Living Life and Taking Notes

Three weeks after John and I got married, we went on a mission trip with high school students from our church to serve for a week in Washington D.C.

We stayed in a little church in the city, slept on the floor in sleeping bags – girls on one side of the room and boys on the other. One of the days we were there was a Sunday so we worshipped with the small congregation, complete with raised hands and a super-charged sermon.


The students loved every minute of it. All we heard the whole five hour drive home was about how our home church was missing the point and how this new church in D.C. really loved Jesus and knew what praising God was all about.

And I was slightly livid.

Because what I and a handful of leaders knew (but what these kids didn’t know) was that ten minutes before we pulled out of the parking lot of this church to go home, one of the leaders of the church was changing his mind about how much we owed them for staying there, going back on a previously agreed upon amount. He accused us of lying and tried hard to get more money before we left.

Even if he had been the most God-fearing man on the planet, I still wouldn’t have been crazy about the students placing this little church up on a pedestal like they did. But knowing about the corruption of one of the leaders made listening to their talk even more difficult.

That trip was nearly thirteen years ago and I’ve been on a lot of trips since then. Most recently, Uganda.

First, let me say visiting another country for a week hardly counts as a cross-cultural experience.

I had a breath, more like half of one breath of experiencing Uganda. But it was a glimpse into a way of life different from mine and a daily rhythm foreign to mine. I could learn a lot from those I met there.

I know the temptation of elevating another experience or culture over my own simply because it’s different. I don’t recommend that mentality.

But considering how others live in comparison with how we live could be a wise and humble effort – not because any group or culture has figured out how to live right and certainly knowing that every small group, large group, tribe, and nation will have a fair share of shifty and manipulative people.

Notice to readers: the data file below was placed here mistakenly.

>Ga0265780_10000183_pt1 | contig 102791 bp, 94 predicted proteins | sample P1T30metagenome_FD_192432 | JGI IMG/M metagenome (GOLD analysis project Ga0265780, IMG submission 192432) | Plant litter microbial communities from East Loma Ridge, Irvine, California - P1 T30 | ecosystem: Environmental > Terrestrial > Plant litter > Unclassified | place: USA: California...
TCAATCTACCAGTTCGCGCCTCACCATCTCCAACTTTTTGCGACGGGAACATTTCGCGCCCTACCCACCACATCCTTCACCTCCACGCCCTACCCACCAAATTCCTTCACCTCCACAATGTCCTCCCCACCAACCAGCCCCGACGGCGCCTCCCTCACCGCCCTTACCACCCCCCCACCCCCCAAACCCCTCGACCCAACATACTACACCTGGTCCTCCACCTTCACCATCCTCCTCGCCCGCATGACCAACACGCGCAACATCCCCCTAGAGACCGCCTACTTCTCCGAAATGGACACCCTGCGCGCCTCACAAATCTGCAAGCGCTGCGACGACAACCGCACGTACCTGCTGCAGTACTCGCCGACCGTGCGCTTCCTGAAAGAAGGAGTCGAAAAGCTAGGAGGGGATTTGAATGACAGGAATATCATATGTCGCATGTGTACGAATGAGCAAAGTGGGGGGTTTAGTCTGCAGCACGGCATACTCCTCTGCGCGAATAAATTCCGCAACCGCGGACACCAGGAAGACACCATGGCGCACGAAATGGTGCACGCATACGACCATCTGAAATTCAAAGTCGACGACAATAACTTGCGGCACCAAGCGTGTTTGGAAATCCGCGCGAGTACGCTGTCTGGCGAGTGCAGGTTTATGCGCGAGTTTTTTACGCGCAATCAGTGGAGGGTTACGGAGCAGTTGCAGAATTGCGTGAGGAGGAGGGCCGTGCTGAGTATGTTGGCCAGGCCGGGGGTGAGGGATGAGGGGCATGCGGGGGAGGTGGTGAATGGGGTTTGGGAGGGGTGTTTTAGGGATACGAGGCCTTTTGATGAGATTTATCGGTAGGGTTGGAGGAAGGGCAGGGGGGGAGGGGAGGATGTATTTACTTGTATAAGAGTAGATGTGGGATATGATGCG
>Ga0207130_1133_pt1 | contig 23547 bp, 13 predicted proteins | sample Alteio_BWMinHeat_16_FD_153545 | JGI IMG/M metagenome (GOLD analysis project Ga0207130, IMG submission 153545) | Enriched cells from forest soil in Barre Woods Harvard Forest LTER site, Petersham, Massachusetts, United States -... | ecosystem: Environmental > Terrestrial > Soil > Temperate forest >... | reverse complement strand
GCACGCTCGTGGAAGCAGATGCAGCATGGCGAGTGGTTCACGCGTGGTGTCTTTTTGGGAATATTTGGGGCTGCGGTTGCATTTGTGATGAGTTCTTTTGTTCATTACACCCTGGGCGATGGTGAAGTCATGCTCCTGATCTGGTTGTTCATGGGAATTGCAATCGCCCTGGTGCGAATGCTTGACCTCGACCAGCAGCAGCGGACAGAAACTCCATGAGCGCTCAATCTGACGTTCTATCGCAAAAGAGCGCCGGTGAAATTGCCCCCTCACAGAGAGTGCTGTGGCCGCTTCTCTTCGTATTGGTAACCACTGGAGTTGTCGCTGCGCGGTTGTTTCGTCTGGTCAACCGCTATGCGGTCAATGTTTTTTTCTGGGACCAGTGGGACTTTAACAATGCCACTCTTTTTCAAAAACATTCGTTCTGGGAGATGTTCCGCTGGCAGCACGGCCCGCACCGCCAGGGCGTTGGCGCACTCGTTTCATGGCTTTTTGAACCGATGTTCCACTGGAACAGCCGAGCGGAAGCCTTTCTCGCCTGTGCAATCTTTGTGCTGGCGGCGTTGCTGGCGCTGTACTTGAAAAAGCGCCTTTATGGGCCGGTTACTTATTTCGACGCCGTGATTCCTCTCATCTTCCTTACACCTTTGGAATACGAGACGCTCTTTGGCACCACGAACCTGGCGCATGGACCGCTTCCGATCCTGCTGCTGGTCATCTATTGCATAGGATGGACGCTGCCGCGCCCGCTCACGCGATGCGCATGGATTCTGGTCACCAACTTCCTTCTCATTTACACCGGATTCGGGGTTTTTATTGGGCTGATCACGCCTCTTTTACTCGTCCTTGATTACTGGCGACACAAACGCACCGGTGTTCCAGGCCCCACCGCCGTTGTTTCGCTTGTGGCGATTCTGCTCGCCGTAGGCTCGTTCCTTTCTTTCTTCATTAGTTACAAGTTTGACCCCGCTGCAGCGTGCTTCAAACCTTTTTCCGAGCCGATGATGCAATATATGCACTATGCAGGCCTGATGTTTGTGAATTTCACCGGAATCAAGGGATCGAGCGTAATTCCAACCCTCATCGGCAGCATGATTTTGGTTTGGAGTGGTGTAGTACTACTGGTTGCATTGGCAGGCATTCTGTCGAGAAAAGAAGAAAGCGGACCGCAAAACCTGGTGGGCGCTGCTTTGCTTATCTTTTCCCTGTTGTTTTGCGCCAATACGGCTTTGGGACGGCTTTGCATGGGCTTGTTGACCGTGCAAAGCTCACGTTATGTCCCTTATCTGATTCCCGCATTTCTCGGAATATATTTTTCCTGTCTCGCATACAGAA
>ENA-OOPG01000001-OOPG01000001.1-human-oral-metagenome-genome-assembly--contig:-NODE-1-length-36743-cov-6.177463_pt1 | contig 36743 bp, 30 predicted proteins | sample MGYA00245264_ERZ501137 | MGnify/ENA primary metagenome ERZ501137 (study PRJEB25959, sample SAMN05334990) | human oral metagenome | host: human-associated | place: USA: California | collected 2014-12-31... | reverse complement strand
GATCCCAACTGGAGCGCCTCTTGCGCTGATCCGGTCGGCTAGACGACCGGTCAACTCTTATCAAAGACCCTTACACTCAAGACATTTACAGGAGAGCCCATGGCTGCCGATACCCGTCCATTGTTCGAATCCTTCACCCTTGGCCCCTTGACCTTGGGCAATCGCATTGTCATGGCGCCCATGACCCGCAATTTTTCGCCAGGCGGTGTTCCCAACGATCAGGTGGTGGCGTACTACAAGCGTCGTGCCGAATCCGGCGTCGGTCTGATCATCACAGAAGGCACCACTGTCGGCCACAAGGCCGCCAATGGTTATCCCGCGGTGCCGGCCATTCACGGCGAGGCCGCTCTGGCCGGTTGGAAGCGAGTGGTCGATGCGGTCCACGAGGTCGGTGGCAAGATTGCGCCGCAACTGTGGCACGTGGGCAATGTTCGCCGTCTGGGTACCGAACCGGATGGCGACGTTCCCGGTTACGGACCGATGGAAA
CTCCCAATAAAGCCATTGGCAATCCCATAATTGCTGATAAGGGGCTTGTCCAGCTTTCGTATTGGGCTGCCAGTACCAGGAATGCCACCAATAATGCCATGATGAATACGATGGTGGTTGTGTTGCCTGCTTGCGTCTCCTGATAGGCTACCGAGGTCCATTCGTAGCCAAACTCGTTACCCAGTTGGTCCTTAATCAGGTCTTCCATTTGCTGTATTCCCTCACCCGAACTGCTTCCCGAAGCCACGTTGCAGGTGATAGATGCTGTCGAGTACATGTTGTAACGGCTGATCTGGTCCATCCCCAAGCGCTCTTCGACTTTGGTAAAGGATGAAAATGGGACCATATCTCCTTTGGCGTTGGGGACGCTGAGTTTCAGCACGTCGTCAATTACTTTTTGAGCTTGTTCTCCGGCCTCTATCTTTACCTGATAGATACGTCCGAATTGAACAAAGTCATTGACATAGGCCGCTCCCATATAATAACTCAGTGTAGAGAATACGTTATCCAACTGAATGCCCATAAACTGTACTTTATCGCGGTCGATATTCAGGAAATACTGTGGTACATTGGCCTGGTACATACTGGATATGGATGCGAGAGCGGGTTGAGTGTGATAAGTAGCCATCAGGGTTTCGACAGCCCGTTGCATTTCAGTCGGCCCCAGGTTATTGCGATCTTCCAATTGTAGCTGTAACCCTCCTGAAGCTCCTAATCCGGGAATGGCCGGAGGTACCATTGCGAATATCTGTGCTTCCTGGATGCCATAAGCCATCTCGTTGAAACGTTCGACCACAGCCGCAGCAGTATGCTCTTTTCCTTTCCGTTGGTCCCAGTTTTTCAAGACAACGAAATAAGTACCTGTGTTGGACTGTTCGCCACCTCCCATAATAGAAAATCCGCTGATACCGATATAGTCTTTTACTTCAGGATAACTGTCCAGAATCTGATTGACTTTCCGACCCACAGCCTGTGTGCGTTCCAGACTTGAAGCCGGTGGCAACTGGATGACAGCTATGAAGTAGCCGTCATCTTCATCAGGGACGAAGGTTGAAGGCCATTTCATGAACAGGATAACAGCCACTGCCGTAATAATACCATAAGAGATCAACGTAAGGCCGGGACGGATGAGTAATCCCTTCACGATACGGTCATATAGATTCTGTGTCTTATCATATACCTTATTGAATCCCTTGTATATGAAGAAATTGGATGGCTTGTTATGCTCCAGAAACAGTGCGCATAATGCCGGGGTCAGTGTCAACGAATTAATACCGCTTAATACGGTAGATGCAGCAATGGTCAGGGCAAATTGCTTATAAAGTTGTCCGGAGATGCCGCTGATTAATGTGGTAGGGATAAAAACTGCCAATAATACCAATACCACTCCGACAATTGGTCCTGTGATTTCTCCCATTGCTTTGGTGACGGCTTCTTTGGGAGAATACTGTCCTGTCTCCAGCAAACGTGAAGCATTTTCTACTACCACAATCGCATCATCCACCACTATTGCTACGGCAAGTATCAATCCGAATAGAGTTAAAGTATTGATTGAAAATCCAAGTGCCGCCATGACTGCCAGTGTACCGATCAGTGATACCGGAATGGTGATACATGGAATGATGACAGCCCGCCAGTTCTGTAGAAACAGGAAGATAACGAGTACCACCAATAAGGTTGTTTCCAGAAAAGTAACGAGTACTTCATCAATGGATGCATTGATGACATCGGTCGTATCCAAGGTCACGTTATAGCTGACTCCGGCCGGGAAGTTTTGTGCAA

Still, it’s important to value the good things we see in others without disrespecting our own roots. The easy action is to elevate one and throw out the other. It takes time, commitment and humility to learn, consider, and then thoughtfully integrate. Agreeing that my way isn’t the only way (and sometimes isn’t the best way) is good for me.

notes from a blue bikeMy friends Tsh and Kyle have experienced way more than half of one breath outside of this country. They lived for years in Turkey – worked jobs, bought fruit, had babies. They had a true cross-cultural experience as a family and Tsh is sharing about it in her new book, Notes from a Blue Bike.

“We’ll take our rich experiences from life in another culture and redefine them into gifts to open here in the Western world. We would take the beauty of life in a slow, relationship-based culture and mold it into something beatiful and useful in our native culture, where the prevailing mark of a good day is getting a lot done.”

Tsh doesn’t merely recount all the ways her life in Turkey was better than her life here. That list would have made me crazy and slightly defensive. Rather she works hard to answer this question: Can we live effectively in the U.S. without productivity as our primary goal?